The Inspiration for National Healthy Eating

Walking away from a successful clinical practice and devoting her professional life to wellness was the best decision nutritionist Ann Kulze, MD, made and led to her becoming a spokesperson for Ruby Tuesday's Smart Eating Initiative.

In the business world employees are often encouraged to think outside the box; to develop new and innovative ways for achieving a goal or solving a problem. That approach to a medical career helped Ann Kulze, MD, forge a “remarkably fulfilling and successful journey.”

Today, the physician, best-selling author and motivational speaker is a leading authority in the areas of nutrition, healthy lifestyles and disease prevention.

“I always knew, for as far back as I can remember, that I was going to be a physician,” says Kulze, who developed a passion for wellness and nutrition at an early age. But she admits that during her college days at Clemson University, she never expected her academic background in nutrition and her medical career would meet.

But they have — big time.

Influenced by converging forces

Kulze graduated from the Medical University of South Carolina and worked as a family physician for 14 years. Then, an explosion of scientific information came forth that validated much of the patient conditions she experienced in her office; health and nutrition-related conditions that could have been prevented through diet and lifestyle.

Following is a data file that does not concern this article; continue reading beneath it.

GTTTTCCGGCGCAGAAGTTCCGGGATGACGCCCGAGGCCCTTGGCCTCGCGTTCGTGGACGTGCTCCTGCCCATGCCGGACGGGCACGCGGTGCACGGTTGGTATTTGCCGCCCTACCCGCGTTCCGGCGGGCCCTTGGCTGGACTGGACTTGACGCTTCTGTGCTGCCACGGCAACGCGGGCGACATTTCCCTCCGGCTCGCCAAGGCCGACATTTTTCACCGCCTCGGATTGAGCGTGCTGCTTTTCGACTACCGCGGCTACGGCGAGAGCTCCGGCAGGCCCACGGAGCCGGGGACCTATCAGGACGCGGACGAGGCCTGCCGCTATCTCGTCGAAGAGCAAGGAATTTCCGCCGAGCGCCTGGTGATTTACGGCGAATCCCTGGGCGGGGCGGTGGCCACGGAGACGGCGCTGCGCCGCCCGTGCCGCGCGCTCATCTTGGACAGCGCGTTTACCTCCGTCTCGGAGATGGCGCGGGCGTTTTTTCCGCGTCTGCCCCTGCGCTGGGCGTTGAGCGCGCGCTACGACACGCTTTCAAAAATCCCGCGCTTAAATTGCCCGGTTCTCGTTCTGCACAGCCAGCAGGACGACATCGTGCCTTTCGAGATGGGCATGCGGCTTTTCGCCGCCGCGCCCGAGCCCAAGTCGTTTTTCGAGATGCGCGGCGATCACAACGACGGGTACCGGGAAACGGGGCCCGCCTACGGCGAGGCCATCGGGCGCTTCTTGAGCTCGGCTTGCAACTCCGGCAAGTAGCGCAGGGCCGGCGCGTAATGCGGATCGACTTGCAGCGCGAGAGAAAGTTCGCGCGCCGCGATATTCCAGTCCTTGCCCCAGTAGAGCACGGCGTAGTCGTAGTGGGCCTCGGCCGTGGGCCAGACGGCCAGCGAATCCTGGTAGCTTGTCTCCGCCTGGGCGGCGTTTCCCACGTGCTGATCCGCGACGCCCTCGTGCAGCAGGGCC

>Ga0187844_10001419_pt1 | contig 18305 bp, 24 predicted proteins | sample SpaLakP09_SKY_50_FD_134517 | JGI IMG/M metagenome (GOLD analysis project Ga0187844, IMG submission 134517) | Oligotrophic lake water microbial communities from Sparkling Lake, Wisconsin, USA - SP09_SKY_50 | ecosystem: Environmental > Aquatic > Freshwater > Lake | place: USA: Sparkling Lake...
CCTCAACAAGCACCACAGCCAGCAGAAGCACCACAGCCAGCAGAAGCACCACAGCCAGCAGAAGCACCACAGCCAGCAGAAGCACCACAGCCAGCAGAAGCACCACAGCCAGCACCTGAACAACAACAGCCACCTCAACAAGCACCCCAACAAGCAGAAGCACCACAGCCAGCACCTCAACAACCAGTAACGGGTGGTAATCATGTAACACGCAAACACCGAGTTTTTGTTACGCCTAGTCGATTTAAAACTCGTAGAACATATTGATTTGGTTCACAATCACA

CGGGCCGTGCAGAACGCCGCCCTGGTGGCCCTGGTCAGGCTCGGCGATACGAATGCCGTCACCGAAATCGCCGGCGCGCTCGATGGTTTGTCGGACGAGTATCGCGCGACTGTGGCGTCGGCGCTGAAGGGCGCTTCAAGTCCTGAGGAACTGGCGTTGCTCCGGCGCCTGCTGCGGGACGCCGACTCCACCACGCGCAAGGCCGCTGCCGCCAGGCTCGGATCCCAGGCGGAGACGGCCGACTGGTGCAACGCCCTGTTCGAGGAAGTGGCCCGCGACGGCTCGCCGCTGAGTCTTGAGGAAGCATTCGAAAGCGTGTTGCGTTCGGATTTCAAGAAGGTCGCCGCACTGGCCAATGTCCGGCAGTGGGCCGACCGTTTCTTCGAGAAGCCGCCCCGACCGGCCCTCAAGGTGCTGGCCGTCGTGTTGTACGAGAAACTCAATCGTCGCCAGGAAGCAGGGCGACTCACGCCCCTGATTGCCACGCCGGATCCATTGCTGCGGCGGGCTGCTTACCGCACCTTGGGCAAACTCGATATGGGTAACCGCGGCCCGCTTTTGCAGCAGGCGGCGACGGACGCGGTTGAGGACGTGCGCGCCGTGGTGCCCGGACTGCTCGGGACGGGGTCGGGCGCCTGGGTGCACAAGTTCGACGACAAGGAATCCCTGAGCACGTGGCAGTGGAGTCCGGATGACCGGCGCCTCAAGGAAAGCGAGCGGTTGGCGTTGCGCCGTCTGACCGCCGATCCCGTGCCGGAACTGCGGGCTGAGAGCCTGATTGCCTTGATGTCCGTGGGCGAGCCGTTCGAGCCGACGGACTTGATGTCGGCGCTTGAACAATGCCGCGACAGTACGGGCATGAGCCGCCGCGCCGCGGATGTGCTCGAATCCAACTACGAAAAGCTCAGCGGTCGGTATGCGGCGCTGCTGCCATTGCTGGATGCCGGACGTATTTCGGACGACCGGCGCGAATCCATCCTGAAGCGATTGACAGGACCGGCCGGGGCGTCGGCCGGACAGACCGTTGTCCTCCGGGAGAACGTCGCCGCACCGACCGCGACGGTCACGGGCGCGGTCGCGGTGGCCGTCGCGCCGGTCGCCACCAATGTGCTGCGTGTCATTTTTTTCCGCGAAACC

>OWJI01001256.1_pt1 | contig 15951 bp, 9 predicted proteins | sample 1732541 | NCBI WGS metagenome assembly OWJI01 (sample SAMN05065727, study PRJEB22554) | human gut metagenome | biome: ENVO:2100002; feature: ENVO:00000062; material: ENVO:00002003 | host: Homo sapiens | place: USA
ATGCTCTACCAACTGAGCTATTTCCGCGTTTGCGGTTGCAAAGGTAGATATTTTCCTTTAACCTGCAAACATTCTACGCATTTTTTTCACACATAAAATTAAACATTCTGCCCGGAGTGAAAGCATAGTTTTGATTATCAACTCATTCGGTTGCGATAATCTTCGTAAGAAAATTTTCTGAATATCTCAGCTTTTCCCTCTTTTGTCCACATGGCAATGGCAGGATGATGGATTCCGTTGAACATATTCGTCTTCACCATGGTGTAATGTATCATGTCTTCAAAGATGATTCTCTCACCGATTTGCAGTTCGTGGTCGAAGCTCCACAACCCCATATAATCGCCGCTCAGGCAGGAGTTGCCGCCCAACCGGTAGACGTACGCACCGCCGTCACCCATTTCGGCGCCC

“I saw this extraordinary interest in my patients when I would sit down with them and I would talk to them about [lifestyle and nutrition],” she explains. “I would ask them, ‘Tell me a little bit about your diet. Are you taking supplements?’ I could see that they just kind of lit up. And I felt that I was wasting so much time doing things that ultimately were not leading to an improvement in the health and quality of life of my patients. So, I took this massive leap of faith.”

Kulze walked away from a very successful clinical practice and devoted her professional life to wellness.

“Literally everyone in my life except for one mentor thought I was nuts,” she recalls. “And at that point, I honestly did not know where the journey was going to take me.”

New doors open

Kulze’s initial vision was that her wellness practice would focus on one-on-one, doctor-patient wellness coaching. At least that’s the way it started. But following a speaking opportunity, Kulze recognized that the potential existed to reach hundreds if not thousands of people with her wellness message through corporate wellness.

“And then I had some really good luck,” she says. “I’m not going to deny that.”

A member of the audience at one of Kulze’s wellness presentations turned out to be the chief executive officer of Ruby Tuesday, the national restaurant chain. Soon after Kulze became the national spokesperson for Ruby Tuesday’s Smart Eating Initiative, a multimillion-dollar promotional campaign to start offering healthy foods along with the restaurant’s regular menu.